of potential sequences by 99.970,from 5000 to 4. Figure
10 summarizes the results.
Example 2: Purification of Acetic Acid
Direct oxidation of n-butane to produce acetic acid has
been practiced in the United States since the early 1950's.
A typical reactor effluent from oxidation over a manga-
nese(II1) catalyst is shown in Table IV (Prengle and Ba-
rona, 1970). For this example, it will be assumed that the
Table IV. Acetic Acid Product Mixturea
comDonent mol % comuonent mol 9i
acetic acid 30.5 methanol 1.5
formic acid 11.5 ethanol 3.5
formaldehyde 0.5 acetaldehyde 0.5
acetone 1.0 water 50.0
a Source: Prengle and Barona, 1970.
CO 73.0 CO2 27.0
Table V. Boiling Points of Acetic Acid and Bmroducts
component normal bp, K grouping
Table VI. Liquid-Phase Component Properties
formic acid 46.0
acetic acid 60.0
freezing pt, K
products of interest are pure acetic acid and pure formic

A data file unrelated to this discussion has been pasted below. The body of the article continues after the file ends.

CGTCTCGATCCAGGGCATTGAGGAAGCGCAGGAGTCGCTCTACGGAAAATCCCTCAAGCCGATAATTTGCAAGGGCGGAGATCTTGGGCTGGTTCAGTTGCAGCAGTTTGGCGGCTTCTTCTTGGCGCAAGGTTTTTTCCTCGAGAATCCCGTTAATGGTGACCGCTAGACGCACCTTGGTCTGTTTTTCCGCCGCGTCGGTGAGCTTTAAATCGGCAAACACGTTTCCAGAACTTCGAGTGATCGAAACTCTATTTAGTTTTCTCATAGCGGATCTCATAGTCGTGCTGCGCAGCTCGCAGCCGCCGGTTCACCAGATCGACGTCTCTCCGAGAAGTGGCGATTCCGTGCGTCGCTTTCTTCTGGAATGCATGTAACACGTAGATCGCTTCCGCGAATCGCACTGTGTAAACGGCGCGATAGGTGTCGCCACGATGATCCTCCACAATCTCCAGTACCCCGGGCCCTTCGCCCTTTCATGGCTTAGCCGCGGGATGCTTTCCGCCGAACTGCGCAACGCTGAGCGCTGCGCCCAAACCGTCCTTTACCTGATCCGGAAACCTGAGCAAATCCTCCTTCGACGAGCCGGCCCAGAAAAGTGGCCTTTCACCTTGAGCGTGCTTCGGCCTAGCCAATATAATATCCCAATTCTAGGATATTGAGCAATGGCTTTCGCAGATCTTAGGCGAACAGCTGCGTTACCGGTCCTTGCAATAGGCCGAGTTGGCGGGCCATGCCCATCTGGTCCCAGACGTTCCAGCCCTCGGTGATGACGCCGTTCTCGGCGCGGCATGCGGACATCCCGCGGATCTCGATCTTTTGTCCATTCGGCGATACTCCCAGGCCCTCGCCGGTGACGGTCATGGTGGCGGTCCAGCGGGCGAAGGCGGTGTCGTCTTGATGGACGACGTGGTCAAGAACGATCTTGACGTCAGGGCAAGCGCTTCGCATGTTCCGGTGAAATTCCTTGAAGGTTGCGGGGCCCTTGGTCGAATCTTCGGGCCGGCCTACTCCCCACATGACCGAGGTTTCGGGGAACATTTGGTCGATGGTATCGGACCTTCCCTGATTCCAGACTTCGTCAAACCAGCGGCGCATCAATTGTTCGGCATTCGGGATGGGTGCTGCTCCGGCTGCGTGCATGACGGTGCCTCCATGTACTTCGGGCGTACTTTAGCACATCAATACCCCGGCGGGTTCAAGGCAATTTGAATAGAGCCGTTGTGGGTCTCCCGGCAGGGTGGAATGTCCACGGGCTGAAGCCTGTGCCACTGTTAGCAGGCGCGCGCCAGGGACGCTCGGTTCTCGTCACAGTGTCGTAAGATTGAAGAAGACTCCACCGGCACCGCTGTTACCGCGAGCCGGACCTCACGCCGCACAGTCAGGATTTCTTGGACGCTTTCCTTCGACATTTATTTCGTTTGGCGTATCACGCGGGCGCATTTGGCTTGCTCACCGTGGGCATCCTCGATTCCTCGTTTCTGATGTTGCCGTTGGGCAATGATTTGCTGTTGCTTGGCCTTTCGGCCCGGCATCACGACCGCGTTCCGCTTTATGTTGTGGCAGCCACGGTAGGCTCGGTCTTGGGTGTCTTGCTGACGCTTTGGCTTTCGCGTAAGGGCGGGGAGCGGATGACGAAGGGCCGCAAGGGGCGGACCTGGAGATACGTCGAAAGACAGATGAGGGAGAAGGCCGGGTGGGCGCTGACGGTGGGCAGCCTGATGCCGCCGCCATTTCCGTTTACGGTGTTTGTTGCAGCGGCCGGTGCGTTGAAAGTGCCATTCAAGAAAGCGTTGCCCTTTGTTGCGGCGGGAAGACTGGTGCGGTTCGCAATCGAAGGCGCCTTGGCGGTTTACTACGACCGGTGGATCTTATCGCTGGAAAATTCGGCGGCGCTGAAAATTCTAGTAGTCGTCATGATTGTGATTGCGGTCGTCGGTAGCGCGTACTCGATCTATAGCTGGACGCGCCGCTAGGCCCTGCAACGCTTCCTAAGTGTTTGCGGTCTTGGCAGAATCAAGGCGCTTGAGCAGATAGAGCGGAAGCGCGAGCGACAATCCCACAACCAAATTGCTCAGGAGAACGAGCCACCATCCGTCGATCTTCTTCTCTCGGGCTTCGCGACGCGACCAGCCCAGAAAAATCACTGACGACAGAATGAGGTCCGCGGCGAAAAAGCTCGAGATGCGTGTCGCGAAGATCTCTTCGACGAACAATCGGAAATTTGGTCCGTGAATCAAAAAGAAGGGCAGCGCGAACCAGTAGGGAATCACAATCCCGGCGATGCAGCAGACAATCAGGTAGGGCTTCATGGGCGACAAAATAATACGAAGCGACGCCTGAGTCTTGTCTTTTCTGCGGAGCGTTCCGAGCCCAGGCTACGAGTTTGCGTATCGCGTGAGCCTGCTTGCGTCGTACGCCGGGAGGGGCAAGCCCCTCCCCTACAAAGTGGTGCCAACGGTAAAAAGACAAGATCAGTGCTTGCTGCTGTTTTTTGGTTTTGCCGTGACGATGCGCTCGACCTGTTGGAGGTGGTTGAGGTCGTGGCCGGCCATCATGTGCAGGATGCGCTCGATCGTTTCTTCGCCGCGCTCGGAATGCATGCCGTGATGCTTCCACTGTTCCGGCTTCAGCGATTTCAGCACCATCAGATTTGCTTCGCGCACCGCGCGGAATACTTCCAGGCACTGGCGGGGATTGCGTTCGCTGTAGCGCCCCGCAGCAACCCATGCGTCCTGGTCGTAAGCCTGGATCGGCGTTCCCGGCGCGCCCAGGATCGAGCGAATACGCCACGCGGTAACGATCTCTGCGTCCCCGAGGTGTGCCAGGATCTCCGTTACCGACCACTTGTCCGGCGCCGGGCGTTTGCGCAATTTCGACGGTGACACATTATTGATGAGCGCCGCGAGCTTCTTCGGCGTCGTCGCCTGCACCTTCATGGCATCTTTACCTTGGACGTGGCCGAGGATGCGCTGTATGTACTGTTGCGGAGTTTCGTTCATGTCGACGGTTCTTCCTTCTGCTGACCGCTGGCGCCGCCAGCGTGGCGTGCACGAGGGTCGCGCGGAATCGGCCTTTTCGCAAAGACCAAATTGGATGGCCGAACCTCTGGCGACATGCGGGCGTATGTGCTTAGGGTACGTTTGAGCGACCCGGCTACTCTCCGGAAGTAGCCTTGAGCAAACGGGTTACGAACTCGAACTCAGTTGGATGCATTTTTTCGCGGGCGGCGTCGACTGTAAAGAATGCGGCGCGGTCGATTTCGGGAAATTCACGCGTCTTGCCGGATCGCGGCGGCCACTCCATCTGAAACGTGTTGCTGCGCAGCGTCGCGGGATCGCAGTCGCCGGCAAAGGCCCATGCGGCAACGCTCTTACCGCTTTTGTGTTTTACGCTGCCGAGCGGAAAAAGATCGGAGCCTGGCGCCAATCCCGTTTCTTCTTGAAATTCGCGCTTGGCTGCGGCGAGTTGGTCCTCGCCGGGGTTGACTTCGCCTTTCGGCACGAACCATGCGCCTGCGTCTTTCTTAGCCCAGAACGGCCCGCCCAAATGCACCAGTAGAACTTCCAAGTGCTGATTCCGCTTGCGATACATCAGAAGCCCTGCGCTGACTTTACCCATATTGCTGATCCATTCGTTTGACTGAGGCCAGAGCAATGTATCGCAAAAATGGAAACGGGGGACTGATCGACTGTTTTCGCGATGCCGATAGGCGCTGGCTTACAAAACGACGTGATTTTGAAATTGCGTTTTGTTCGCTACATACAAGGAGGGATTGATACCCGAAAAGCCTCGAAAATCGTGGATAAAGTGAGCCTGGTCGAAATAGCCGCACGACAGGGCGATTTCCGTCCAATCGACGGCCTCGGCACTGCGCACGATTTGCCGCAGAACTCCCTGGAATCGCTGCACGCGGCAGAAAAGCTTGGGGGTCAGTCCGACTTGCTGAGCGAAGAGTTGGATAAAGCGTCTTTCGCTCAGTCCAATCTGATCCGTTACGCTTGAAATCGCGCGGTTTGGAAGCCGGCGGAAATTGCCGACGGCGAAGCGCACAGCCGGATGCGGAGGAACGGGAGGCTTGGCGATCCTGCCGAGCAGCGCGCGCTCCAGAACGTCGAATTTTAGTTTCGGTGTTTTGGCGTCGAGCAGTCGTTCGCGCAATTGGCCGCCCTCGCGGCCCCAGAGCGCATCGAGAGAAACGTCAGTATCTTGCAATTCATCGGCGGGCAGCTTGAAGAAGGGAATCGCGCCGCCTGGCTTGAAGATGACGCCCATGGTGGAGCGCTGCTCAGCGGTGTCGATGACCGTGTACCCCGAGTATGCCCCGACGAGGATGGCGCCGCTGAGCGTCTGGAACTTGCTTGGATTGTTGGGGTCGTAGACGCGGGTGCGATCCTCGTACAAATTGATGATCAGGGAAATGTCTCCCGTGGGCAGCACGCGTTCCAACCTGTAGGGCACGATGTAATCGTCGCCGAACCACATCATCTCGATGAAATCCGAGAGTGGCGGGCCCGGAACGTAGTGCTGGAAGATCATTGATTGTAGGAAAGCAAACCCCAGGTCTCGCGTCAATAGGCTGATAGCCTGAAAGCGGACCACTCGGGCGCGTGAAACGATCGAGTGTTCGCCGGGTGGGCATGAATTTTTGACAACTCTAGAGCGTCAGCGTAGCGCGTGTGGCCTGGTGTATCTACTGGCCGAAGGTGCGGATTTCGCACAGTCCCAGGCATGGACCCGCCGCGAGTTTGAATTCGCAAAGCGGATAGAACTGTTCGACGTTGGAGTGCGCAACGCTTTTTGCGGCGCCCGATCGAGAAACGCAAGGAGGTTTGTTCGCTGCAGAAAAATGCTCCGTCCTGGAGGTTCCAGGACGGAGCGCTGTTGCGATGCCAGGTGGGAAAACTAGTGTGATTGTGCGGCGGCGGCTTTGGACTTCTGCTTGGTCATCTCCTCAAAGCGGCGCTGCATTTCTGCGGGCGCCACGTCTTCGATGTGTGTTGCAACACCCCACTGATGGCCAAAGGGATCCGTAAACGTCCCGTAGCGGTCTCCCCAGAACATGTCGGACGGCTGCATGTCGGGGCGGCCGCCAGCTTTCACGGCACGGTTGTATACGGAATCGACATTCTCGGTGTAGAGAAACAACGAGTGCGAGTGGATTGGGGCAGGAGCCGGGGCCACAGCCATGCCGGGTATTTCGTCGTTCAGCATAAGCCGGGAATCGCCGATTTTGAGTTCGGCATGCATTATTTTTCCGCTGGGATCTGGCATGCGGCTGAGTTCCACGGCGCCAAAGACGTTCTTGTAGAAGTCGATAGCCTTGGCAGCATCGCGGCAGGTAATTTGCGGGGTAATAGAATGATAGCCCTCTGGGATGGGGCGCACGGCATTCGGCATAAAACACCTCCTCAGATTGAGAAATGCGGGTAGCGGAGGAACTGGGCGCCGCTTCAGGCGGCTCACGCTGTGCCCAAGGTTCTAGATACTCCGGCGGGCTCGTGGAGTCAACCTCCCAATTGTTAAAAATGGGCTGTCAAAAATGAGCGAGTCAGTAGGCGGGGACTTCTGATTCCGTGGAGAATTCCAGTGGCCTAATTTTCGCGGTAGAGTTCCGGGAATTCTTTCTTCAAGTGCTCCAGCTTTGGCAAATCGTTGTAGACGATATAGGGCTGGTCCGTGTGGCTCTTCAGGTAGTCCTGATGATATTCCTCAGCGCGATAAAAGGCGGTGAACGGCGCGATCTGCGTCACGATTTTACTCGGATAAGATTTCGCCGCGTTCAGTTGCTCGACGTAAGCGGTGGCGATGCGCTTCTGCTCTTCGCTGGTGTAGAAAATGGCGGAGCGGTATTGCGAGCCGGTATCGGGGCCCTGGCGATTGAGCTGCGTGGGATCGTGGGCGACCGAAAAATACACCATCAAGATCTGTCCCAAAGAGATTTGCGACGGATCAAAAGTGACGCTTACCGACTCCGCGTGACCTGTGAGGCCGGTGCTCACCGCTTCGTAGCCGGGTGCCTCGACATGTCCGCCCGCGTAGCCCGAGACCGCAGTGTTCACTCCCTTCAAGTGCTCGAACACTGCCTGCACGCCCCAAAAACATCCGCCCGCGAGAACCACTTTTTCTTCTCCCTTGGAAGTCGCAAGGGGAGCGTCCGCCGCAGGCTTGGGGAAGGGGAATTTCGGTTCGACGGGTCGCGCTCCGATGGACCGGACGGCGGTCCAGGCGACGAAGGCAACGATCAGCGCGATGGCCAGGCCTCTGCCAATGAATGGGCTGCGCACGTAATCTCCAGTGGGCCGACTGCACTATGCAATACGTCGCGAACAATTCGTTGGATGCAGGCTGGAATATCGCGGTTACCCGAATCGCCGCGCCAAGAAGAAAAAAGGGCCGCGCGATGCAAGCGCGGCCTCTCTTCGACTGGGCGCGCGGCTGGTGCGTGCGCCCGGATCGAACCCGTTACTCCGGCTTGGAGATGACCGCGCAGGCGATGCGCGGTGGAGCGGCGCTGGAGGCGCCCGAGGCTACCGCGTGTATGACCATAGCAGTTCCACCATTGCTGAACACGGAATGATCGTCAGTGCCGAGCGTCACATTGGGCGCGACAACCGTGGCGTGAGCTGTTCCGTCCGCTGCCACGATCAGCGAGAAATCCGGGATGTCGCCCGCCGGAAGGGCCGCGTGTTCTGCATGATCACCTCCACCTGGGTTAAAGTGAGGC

At the level of the phase separator selector, the com-
ponents are first ordered by normal boiling points as shown
in Table V. Calculation of relative volatilities shows that
there is a clear separation point between acetaldehyde and
acetone. A flash separates the mixture into a vapor phase
consisting of the gases, gas-liquid transition components,
some acetone and methanol, and traces of other compo-
nents, plus a liquid phase consisting of the liquid compo-
nents. Table VI lists the physical properties of the liq-
The liquid split manager examines the liquid mixture
for the possibility of azeotrope formation. A number of
azeotropes are present in this mixture (see Figure 11
(Horsley, 197311,but only the binary azeotrope of formic
acid-water and the ternary azeotrope of formic acid-
water-acetic acid may interfere with product specifications.